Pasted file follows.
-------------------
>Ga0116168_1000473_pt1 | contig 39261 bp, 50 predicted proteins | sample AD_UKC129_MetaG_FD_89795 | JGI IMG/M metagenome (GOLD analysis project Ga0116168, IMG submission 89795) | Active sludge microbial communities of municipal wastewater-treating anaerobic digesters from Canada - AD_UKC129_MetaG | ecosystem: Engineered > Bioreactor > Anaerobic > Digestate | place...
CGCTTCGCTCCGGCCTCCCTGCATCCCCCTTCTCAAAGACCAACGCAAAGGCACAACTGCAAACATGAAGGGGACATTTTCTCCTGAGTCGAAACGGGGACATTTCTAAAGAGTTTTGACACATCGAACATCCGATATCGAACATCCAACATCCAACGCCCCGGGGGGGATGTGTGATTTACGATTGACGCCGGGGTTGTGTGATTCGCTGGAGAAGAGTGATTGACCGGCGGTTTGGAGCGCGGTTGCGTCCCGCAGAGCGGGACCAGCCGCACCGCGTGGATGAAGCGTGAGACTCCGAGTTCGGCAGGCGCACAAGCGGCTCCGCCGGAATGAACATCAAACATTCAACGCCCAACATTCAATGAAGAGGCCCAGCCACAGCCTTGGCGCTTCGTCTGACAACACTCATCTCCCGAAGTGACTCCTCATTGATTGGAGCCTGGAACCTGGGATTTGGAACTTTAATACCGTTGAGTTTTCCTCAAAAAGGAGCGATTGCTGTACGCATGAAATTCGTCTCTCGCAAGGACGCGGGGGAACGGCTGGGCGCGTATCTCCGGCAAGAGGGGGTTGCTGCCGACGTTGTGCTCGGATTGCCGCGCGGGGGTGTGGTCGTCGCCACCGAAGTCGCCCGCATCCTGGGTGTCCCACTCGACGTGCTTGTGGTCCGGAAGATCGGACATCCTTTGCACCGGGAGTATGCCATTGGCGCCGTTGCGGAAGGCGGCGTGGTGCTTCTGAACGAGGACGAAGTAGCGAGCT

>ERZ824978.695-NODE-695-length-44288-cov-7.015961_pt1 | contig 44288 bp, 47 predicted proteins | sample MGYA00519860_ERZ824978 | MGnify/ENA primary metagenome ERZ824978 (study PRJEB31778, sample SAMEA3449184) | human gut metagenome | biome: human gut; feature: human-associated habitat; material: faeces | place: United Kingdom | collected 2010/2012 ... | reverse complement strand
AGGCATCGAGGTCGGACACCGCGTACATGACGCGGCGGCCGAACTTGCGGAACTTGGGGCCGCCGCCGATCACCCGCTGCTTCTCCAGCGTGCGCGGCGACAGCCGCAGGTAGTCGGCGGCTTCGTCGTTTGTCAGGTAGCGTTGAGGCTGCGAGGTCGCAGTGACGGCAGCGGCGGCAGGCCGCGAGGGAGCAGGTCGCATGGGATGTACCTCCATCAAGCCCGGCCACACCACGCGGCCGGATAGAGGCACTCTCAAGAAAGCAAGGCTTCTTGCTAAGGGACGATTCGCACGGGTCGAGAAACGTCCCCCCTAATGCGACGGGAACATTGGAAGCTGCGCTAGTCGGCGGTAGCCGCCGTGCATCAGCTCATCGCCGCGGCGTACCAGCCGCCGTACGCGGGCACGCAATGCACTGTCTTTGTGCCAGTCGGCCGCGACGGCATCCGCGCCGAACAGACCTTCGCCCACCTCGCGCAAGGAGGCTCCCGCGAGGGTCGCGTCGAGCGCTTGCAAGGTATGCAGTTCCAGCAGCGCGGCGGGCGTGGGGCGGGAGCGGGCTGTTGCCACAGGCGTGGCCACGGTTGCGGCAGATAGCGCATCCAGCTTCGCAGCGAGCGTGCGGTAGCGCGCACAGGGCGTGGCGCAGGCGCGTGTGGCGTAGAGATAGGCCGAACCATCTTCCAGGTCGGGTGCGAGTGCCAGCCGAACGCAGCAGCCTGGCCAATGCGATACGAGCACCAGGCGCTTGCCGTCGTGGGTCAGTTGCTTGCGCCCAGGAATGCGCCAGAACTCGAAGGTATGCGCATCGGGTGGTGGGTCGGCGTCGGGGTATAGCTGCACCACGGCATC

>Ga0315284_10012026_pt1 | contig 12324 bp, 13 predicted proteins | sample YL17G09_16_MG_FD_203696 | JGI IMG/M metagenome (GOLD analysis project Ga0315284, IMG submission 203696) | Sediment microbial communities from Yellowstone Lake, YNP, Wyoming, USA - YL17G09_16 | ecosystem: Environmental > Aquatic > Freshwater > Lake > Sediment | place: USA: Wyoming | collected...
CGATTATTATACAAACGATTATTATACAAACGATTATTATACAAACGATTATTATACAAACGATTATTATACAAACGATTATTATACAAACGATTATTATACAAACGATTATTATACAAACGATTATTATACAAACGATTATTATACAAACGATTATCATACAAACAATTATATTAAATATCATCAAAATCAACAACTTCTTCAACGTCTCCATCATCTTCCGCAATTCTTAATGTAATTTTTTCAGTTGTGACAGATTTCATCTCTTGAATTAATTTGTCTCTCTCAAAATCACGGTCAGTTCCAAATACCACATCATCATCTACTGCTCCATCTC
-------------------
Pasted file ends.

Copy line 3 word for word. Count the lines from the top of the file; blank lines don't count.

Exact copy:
>ERZ824978.695-NODE-695-length-44288-cov-7.015961_pt1 | contig 44288 bp, 47 predicted proteins | sample MGYA00519860_ERZ824978 | MGnify/ENA primary metagenome ERZ824978 (study PRJEB31778, sample SAMEA3449184) | human gut metagenome | biome: human gut; feature: human-associated habitat; material: faeces | place: United Kingdom | collected 2010/2012 ... | reverse complement strand